• Size: 134 x 101 x 70mm
  • Weight: 615g body only (705g with battery)

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Nikon Z 6II FX-Format Mirrorless Camera Body Black
  • Mirrorless versatility on a whole new level. 24.5MP BSI...
  • Full frame. Full pixel readout. Full featured 4K UHD Video....

Nikon Z6 II: Design

The Nikon Z6 II arrives just over two years since the Z6 launched, and Nikon has opted to keep the new camera’s design virtually identical to that of its predecessor.

While this might seem unimaginative on Nikon’s part (and also a way to save some R&D costs), the decision to use the same body is no bad thing – the Z6 is one of the best-handling mirrorless cameras out there, with controls falling easily to hand and key settings quick to access. The joystick (officially known as the sub-selector) is also weighted nicely, while all this is complemented by a large and comfy handgrip and well-defined thumb rest.

Simply put, the Z6 II is among the most pleasant mirrorless cameras to shoot with. Sticking with the same style does, however, mean the Z6 II uses exactly the same tilt-angle display as the Z6. This shouldn’t be too much of an issue if you’re predominantly shooting stills, but those capturing video (and self-shooters in particular) might be disappointed not to see a fully articulating vari-angle display worked into the design of the Z6 II.

That gripe aside, the Z6 II feels really durable, with magnesium alloy top, front and back covers, and the same excellent level of weather sealing as Nikon’s pro-spec DSLR, the D850.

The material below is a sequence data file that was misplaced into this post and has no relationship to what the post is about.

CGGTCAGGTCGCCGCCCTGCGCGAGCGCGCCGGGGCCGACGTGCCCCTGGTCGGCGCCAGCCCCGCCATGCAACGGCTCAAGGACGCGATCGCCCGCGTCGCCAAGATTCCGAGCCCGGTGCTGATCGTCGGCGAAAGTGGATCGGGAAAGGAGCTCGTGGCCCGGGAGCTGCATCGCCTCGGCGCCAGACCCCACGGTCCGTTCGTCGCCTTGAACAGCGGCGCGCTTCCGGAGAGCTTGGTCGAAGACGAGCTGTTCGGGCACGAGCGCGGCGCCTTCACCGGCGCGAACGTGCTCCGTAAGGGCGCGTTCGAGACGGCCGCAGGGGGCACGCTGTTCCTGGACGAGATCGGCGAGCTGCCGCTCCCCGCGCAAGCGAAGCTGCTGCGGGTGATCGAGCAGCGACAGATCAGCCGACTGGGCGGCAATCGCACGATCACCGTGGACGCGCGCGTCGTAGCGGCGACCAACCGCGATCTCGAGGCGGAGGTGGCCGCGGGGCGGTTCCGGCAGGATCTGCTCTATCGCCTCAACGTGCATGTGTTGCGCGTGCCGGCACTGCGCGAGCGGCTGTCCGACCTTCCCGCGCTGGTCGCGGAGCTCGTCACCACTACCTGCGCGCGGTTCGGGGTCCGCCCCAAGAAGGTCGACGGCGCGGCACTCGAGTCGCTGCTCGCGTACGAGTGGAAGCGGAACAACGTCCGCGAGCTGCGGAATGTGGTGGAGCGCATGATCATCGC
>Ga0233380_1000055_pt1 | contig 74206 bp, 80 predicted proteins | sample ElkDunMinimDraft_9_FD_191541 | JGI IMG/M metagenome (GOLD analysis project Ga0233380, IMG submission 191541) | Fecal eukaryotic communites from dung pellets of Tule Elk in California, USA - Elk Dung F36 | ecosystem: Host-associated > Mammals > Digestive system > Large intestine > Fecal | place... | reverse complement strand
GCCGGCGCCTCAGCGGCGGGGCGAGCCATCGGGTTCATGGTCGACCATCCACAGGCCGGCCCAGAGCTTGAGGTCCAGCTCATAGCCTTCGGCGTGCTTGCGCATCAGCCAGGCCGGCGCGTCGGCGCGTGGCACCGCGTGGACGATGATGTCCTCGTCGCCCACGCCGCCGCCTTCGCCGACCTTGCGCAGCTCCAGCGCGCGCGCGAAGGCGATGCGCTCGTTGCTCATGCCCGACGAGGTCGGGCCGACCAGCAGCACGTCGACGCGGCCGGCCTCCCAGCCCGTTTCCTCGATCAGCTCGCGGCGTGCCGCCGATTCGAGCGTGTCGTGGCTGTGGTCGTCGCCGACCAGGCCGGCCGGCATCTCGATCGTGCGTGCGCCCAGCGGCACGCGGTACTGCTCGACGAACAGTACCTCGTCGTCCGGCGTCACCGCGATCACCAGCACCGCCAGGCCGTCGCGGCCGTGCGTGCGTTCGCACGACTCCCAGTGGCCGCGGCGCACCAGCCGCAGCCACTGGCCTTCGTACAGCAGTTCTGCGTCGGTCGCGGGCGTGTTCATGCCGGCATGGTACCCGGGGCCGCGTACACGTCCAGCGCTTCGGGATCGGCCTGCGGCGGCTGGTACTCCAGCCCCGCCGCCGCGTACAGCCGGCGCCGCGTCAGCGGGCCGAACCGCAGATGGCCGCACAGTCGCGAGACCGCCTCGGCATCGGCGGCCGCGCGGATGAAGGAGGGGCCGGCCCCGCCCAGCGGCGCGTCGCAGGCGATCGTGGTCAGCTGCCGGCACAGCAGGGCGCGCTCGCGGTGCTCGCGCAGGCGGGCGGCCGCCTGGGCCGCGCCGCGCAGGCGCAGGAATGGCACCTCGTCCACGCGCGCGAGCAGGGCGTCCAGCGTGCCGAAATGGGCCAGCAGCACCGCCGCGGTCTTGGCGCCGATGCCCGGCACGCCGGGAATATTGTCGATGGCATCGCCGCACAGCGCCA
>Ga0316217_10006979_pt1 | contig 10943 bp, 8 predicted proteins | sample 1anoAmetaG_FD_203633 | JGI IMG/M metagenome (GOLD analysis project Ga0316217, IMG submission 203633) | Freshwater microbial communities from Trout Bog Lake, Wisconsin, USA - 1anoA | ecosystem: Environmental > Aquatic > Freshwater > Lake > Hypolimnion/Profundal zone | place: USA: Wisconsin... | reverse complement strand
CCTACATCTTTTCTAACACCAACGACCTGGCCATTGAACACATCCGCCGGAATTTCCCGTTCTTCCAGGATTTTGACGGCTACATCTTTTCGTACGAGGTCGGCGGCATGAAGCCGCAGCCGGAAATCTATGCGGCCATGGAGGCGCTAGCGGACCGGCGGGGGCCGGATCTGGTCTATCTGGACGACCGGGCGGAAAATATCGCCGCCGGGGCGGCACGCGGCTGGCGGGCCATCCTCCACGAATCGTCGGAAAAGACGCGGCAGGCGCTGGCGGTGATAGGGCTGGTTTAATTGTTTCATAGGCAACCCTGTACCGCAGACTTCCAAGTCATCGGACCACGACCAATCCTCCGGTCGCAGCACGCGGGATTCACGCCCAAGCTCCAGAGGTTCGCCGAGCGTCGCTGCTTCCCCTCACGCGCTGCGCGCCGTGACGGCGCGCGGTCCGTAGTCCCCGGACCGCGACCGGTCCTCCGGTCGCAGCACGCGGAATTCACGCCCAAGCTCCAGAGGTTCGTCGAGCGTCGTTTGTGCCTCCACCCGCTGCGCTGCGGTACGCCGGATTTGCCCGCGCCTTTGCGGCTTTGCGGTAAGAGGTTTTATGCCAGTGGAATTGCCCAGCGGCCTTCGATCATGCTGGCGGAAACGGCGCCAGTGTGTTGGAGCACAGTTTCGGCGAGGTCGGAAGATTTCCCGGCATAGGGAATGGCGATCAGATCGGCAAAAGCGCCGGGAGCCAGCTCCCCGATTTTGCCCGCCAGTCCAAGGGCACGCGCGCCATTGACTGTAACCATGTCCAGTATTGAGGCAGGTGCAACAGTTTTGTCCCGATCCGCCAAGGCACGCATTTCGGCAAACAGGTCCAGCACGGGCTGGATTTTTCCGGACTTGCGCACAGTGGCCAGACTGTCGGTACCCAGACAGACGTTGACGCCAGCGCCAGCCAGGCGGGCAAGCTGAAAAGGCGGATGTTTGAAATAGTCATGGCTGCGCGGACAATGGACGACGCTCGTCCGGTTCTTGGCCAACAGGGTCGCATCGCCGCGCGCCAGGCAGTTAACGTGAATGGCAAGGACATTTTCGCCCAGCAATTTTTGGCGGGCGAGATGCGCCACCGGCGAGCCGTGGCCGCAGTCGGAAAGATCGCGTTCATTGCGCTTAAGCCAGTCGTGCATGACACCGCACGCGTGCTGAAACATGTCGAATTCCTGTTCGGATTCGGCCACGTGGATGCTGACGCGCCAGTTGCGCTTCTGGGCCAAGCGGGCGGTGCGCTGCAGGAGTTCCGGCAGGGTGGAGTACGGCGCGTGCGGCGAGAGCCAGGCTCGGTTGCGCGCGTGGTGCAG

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Nikon Z6 II: Features

For the Z6 II, Nikon has opted to stick with the same full-frame 24.5MP BSI CMOS sensor that’s in the Nikon Z6. This enables a native ISO range that runs from ISO100 to 51,200, and which can be expanded to ISO50-204,800.

While the Z6 II keeps exactly the same sensor, Nikon has managed to squeeze in a second EXPEED 6 processor. This delivers a number of improvements, the most notable of which is an increase in burst shooting speed to an impressive 14fps, up from an already quick 12fps on the Z6.

The Z6 II also uses the same 273-point AF system as the Z6, though there have been some improvements here too. Overall performance has been improved, while human or animal eye/face detection is now available in the Wide-Area AF modes, rather than just the Auto-Area mode. Focusing in low light should also be better, because the Z6 II can focus in light levels as low as -4.5EV (improving on -3.5EV of the Z6), while a low-light AF setting sees the Z6 II able to achieve concentrate at an incredible -6EV.